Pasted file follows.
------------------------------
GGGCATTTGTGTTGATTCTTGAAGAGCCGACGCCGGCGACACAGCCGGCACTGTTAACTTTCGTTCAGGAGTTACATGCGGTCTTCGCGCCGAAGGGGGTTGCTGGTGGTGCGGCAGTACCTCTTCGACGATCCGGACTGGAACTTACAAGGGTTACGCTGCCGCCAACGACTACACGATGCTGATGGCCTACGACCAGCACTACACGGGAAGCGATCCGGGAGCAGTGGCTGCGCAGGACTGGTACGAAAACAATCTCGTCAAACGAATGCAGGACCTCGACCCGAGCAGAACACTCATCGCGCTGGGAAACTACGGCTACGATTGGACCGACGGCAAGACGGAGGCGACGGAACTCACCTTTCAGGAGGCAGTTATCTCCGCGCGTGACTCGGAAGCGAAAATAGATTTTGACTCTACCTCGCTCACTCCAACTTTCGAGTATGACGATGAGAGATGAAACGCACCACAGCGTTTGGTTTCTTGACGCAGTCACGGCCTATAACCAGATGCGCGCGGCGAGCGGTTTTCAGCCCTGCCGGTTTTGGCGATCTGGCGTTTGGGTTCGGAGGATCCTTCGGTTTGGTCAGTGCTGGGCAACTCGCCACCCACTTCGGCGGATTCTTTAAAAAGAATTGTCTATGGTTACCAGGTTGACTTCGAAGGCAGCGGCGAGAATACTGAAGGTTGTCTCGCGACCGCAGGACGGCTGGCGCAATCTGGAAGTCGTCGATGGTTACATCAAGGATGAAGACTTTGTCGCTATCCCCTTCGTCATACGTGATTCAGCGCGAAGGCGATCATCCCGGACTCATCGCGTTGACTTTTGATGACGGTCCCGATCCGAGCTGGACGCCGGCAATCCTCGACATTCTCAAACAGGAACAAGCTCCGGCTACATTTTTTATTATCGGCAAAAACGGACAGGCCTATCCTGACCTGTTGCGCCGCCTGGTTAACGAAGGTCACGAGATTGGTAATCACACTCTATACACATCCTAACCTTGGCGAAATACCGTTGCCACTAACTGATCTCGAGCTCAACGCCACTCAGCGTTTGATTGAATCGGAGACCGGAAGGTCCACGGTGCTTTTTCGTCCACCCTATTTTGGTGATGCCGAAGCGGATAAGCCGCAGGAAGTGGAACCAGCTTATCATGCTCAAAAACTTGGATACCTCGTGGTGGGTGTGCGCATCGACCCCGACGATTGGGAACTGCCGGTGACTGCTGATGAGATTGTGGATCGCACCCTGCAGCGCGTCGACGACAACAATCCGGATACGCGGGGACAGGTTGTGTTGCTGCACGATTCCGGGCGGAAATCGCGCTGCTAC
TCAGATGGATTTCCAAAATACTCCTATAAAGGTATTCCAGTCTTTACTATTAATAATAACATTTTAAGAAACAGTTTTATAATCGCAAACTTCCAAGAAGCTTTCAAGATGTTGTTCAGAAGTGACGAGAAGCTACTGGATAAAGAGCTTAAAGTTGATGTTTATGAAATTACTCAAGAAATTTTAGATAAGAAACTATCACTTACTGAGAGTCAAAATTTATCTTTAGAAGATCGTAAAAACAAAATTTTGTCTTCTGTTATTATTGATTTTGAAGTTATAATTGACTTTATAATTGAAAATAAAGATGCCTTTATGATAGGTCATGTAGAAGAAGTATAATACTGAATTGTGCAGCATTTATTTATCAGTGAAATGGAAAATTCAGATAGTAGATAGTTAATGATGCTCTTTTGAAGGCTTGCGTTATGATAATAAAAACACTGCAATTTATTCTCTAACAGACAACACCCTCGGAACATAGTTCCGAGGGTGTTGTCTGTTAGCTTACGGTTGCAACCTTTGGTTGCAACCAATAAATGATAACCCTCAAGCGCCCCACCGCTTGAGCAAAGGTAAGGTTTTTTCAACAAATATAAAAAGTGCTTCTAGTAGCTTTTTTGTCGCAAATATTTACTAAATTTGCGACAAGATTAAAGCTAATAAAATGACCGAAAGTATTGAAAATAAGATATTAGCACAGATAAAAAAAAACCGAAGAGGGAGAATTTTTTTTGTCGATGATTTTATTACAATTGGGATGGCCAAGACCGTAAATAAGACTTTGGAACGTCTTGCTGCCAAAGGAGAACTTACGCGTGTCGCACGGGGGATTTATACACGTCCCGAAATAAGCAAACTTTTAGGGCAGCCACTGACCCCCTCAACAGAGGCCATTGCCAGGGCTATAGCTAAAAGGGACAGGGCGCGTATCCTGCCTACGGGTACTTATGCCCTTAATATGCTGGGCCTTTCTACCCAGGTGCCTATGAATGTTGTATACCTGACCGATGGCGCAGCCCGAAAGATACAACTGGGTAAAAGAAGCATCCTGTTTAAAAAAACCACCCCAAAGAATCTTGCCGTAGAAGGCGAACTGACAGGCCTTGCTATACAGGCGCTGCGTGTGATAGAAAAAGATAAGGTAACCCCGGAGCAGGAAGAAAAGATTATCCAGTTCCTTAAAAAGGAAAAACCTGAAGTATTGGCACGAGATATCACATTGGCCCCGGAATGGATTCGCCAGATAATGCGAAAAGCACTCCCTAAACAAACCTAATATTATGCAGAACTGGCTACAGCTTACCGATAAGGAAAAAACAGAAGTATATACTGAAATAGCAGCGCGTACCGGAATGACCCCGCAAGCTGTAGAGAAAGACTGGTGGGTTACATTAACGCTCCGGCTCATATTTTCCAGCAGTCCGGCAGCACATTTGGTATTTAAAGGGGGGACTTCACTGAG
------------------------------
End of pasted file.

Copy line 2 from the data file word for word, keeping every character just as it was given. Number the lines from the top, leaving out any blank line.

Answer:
TCAGATGGATTTCCAAAATACTCCTATAAAGGTATTCCAGTCTTTACTATTAATAATAACATTTTAAGAAACAGTTTTATAATCGCAAACTTCCAAGAAGCTTTCAAGATGTTGTTCAGAAGTGACGAGAAGCTACTGGATAAAGAGCTTAAAGTTGATGTTTATGAAATTACTCAAGAAATTTTAGATAAGAAACTATCACTTACTGAGAGTCAAAATTTATCTTTAGAAGATCGTAAAAACAAAATTTTGTCTTCTGTTATTATTGATTTTGAAGTTATAATTGACTTTATAATTGAAAATAAAGATGCCTTTATGATAGGTCATGTAGAAGAAGTATAATACTGAATTGTGCAGCATTTATTTATCAGTGAAATGGAAAATTCAGATAGTAGATAGTTAATGATGCTCTTTTGAAGGCTTGCGTTATGATAATAAAAACACTGCAATTTATTCTCTAACAGACAACACCCTCGGAACATAGTTCCGAGGGTGTTGTCTGTTAGCTTACGGTTGCAACCTTTGGTTGCAACCAATAAATGATAACCCTCAAGCGCCCCACCGCTTGAGCAAAGGTAAGGTTTTTTCAACAAATATAAAAAGTGCTTCTAGTAGCTTTTTTGTCGCAAATATTTACTAAATTTGCGACAAGATTAAAGCTAATAAAATGACCGAAAGTATTGAAAATAAGATATTAGCACAGATAAAAAAAAACCGAAGAGGGAGAATTTTTTTTGTCGATGATTTTATTACAATTGGGATGGCCAAGACCGTAAATAAGACTTTGGAACGTCTTGCTGCCAAAGGAGAACTTACGCGTGTCGCACGGGGGATTTATACACGTCCCGAAATAAGCAAACTTTTAGGGCAGCCACTGACCCCCTCAACAGAGGCCATTGCCAGGGCTATAGCTAAAAGGGACAGGGCGCGTATCCTGCCTACGGGTACTTATGCCCTTAATATGCTGGGCCTTTCTACCCAGGTGCCTATGAATGTTGTATACCTGACCGATGGCGCAGCCCGAAAGATACAACTGGGTAAAAGAAGCATCCTGTTTAAAAAAACCACCCCAAAGAATCTTGCCGTAGAAGGCGAACTGACAGGCCTTGCTATACAGGCGCTGCGTGTGATAGAAAAAGATAAGGTAACCCCGGAGCAGGAAGAAAAGATTATCCAGTTCCTTAAAAAGGAAAAACCTGAAGTATTGGCACGAGATATCACATTGGCCCCGGAATGGATTCGCCAGATAATGCGAAAAGCACTCCCTAAACAAACCTAATATTATGCAGAACTGGCTACAGCTTACCGATAAGGAAAAAACAGAAGTATATACTGAAATAGCAGCGCGTACCGGAATGACCCCGCAAGCTGTAGAGAAAGACTGGTGGGTTACATTAACGCTCCGGCTCATATTTTCCAGCAGTCCGGCAGCACATTTGGTATTTAAAGGGGGGACTTCACTGAG